The District of Columbia imposes a tax on the retail sale of food and beverages. The vendor is responsible for paying the tax to the District, but "reimbursement for the tax imposed upon the vendor shall be collected by the vendor" from the purchasers of the food and drink. D.C. Code §§ 47-2002(3)(A), 47-2003(o). (The District's compensating-use tax on retail sales of food and beverages is inapplicable when the sales tax is "properly collected." § 47-2202(3)(A).) Until the 1990s, the District had not sought to collect sales or use taxes on food-service transactions at the Bank. Matters changed when, in 1991, shortly after the Bank's contract renegotiation, Marriott twice requested letter rulings from the District's Department of Finance and Revenue regarding the tax status of its food-service operations at the Bank and at the International Monetary Fund. The District responded that cafeteria and vending sales by outside contractors on the premises of international organizations were subject to local sales taxes when the sales were made to employees of the organizations rather than to the organizations themselves.
Marriott's contract lapsed in 1992 and the Bank entered into a new arrangement with Gardner Merchant Food Services, Inc. This contract slightly modified the profit-and-loss arrangement the Bank had with Marriott: Gardner Merchant was to "be allowed profits not to exceed 2 per cent of revenue"; anything in excess of 2 per cent went to the Bank;1 Gardner Merchant was entitled to general and administrative costs not to exceed 3 per cent of revenue, but it was to be responsible for "pay[ing] out all expenses" and it assumed the risk of "any resultant losses". The contract set forth Gardner Merchant's independent status: "Contractor will, in all its dealings, make it clear that it is an independent contractor to the Bank, and the Contractor and its employees are neither agents, representatives, nor employees of the Bank." Gardner Merchant was to maintain its own records and hold the Bank harmless for any losses arising out of its services.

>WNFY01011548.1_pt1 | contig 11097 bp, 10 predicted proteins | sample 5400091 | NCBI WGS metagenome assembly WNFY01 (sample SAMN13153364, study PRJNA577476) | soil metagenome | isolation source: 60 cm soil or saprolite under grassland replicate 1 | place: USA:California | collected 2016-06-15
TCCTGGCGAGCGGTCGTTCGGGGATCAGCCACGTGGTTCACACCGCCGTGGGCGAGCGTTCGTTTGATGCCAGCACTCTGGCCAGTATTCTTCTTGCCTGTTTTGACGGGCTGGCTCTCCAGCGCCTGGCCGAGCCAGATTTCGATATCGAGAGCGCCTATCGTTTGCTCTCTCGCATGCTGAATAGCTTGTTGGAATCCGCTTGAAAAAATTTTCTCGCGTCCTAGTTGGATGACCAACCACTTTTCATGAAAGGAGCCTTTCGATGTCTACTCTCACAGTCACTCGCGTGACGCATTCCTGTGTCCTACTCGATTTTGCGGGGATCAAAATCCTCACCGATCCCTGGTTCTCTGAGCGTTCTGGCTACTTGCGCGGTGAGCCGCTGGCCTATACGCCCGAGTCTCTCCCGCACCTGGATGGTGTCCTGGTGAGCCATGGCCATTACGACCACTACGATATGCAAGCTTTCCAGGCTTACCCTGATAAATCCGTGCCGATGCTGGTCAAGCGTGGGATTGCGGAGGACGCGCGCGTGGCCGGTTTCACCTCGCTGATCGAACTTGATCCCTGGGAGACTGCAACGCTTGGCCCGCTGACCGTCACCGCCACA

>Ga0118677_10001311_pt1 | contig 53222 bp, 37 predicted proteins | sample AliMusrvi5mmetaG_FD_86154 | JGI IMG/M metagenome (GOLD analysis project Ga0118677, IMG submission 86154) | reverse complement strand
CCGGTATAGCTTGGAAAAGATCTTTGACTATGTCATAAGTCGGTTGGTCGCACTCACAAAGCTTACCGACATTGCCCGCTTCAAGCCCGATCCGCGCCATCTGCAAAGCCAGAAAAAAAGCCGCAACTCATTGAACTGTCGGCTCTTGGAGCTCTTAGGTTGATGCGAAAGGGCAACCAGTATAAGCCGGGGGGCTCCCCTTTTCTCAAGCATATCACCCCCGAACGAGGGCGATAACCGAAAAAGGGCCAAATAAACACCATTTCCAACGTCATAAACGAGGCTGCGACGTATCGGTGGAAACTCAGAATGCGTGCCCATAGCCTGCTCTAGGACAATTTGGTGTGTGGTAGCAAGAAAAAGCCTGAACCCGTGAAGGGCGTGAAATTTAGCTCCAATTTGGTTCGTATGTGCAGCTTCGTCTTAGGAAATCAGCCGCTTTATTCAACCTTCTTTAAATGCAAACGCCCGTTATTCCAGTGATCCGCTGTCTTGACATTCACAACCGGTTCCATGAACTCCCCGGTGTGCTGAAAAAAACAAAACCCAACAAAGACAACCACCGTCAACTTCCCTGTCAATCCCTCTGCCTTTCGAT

A provision in the contract purported to extend to Gardner Merchant the Bank's immunity from the collection and payment of taxes:
"The Bank is exempt from payment of sales, use and excise taxes and shall provide Contractor with tax exemption certification as may be required from time to time. The Bank, and the Contractor acting on the Bank's behalf, are also exempt from collecting such taxes from staff and other user's [sic] of the Bank's food services."
Relying on this provision, Gardner Merchant neither collected nor paid any District of Columbia sales or use taxes in performing its food-service contract.
In March 1996, the District's Department of Finance and Revenue conducted a general audit of Gardner Merchant's records and discovered a tax deficiency. For the tax years 1994 and 1995, the District sought to recover from Gardner Merchant back taxes of $351,396.73, penalties of $158,128.55 and interest of $179,212.33, for a total of $688,737.61. On May 22,1997, the Bank paid to the District approximately $680,000.00 to satisfy Gardner Merchant's deficiency and, on the same day, filed suit to recover that amount from the District.2 On cross-motions for...